Choosing part-time study can extend the amount of time it takes for students to earn their degree but offers flexibility for individuals balancing other life commitments. Conversely, full-time students can immerse themselves in their studies and progress swiftly toward their teaching careers.

Online vs. In-Person Learning

With the rise of online education, aspiring teachers now have unprecedented flexibility in terms of when and where they learn. Online education degree programs cater to individual students’ unique needs, allowing them to complete their studies while also managing their personal and professional responsibilities. This flexibility ensures that more individuals can pursue their passion for teaching without compromising on the quality of their education.

Advanced Degree

While earning a Master of Education (MEd) degree can further enhance a teacher’s skills and career prospects, it requires an additional one to two years beyond the time it takes to earn a bachelor’s degree. This advanced study can lead to specialization in an area such as curriculum design, counseling, educational technology, or administration.

Additional Resources to Explore

To pursue this career path effectively, prospective teachers should access and review current research and guidelines from professional organizations, such as the National Association for the Education of Young Children (NAEYC).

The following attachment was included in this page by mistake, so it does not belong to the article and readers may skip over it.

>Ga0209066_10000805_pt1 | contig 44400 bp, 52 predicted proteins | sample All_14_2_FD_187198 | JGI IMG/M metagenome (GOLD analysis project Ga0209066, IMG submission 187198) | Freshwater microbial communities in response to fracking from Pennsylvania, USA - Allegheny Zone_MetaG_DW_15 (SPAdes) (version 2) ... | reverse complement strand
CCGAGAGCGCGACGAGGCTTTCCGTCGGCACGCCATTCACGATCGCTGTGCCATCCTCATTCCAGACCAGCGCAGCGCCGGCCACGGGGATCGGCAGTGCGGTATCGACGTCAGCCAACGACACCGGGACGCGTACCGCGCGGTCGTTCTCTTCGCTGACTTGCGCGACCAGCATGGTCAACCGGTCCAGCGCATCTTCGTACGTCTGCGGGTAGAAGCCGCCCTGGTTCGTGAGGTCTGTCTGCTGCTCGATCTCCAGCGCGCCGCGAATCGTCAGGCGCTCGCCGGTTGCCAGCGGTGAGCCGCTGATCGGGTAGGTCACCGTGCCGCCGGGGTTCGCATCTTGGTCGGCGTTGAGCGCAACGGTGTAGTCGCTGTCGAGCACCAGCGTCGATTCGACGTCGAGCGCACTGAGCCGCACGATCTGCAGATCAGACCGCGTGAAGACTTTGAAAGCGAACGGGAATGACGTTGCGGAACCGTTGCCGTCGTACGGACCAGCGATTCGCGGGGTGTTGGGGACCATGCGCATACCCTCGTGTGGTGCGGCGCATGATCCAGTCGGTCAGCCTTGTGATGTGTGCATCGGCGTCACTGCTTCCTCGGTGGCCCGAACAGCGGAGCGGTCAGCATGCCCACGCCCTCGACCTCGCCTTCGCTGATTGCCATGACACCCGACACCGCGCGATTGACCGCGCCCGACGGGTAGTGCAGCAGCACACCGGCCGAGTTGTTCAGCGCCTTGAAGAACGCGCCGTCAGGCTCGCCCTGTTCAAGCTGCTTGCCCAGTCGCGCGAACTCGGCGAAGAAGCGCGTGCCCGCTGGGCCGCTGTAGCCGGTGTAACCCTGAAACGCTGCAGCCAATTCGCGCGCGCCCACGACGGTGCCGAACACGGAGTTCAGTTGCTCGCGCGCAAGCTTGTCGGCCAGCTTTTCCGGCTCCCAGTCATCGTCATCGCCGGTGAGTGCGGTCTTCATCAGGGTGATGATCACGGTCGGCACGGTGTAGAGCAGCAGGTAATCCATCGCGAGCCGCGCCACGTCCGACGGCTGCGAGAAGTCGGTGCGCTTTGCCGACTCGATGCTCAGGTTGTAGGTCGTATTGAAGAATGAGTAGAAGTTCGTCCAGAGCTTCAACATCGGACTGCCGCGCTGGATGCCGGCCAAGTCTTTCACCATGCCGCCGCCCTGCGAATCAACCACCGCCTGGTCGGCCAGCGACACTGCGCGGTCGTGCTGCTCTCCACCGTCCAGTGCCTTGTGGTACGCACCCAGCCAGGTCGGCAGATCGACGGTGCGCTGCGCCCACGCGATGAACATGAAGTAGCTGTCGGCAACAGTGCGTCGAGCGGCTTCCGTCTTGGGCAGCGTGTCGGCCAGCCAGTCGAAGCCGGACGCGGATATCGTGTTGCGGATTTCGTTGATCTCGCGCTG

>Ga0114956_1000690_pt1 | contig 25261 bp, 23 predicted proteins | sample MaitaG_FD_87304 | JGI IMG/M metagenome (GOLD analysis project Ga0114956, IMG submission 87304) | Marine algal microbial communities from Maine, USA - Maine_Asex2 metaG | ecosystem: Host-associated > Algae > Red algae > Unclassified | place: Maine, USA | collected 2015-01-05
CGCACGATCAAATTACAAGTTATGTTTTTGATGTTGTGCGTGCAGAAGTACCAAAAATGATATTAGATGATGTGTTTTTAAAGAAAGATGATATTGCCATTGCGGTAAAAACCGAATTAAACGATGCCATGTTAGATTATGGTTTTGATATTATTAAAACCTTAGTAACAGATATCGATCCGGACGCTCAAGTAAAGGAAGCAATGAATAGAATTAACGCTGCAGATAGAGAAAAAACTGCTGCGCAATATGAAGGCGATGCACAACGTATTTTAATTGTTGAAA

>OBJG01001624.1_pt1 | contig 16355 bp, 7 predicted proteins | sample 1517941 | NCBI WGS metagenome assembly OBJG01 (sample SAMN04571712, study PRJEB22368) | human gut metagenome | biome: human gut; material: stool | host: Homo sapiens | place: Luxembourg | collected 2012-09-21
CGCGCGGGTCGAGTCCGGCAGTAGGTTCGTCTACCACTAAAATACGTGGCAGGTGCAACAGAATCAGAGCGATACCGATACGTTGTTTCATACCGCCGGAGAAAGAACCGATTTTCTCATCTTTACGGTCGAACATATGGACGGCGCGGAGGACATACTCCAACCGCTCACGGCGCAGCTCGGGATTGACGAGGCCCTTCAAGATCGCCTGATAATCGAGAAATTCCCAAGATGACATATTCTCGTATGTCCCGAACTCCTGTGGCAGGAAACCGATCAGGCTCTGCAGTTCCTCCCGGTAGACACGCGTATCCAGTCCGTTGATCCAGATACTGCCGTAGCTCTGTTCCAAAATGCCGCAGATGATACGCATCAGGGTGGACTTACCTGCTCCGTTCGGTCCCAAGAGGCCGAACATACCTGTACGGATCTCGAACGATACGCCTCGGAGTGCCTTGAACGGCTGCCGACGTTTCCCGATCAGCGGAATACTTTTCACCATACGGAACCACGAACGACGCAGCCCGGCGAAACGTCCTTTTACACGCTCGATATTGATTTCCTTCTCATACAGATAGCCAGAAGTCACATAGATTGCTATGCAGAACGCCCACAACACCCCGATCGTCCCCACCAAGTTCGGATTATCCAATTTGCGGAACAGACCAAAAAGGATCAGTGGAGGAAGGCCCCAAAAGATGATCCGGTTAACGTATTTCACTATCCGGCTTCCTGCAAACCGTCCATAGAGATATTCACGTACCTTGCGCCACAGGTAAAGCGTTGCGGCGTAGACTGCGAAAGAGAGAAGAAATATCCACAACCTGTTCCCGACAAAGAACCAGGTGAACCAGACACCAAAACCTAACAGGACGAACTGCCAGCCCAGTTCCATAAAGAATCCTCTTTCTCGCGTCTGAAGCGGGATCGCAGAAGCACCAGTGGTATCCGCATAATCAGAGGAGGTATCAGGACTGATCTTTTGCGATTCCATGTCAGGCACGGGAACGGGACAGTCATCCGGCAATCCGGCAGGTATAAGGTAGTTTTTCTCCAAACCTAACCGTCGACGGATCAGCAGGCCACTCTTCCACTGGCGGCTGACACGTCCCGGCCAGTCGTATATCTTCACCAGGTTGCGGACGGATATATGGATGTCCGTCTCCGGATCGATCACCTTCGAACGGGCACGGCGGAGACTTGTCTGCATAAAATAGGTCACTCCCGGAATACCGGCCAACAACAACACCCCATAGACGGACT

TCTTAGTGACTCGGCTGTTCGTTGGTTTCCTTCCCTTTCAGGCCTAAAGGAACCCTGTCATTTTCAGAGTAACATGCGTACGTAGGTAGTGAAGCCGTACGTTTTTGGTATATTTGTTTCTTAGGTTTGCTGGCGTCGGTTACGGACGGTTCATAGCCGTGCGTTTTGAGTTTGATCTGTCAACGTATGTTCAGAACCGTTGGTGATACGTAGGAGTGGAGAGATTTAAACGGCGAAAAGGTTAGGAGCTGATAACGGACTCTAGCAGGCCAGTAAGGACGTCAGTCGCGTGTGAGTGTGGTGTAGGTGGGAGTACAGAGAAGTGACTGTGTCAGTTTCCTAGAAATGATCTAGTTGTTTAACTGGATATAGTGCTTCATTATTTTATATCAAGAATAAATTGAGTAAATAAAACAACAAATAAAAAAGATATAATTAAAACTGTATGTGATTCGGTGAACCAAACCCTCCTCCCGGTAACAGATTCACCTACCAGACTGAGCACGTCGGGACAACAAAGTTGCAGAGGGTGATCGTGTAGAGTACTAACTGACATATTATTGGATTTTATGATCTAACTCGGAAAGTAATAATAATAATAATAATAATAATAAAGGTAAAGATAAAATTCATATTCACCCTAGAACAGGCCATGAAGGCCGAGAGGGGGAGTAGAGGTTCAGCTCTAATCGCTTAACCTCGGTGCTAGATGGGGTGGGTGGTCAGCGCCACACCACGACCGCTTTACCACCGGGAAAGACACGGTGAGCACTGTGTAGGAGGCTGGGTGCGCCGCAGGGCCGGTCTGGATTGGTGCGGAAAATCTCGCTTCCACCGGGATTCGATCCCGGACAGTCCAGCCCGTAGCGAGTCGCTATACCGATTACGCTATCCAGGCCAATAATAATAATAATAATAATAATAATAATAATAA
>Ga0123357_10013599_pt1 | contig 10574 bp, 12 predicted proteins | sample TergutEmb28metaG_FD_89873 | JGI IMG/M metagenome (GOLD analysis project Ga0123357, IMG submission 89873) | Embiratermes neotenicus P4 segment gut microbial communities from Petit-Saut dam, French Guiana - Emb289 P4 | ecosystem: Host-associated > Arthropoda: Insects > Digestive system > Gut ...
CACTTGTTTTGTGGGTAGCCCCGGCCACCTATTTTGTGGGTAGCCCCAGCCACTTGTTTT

Additionally, prospective educators should learn about the standards set by the educational institution, school district, and state where they hope to work. They can visit the websites of reputable educational institutions and the U.S. Department of Education for the most current curriculum standards, certification requirements, and teaching practices.

Begin Your Career in Teaching

Pursuing a career in teaching offers numerous rewards, including the deep personal fulfillment that comes from making a difference in young children’s lives. Moreover, the demand for qualified teachers makes it a stable career choice. With opportunities for growth through further education and the potential to work in various educational settings, teaching is a career that promises both diversity and dynamism.

To learn more about becoming a teacher, including how long it takes to become a teacher, explore Mid-America Christian University’s online, hybrid, and on-campus education degree programs, including the Bachelor of Arts in Early Childhood Education, Bachelor of Arts in Elementary Education, Master of Education in Curriculum and Instruction, and Master of Education in School Counseling programs. Learn how we can get you ready to thrive as an educator.

The amount of time it will take for you to become a teacher will depend on the path and mode of study you choose. However, the impact you can have as a teacher is immeasurable. Whether you’re just starting out or looking to advance your career, there has never been a better time to step into the world of teaching. Let us help you turn your passion into a rewarding career that changes lives every day. Join us, and be the change you wish to see in the world.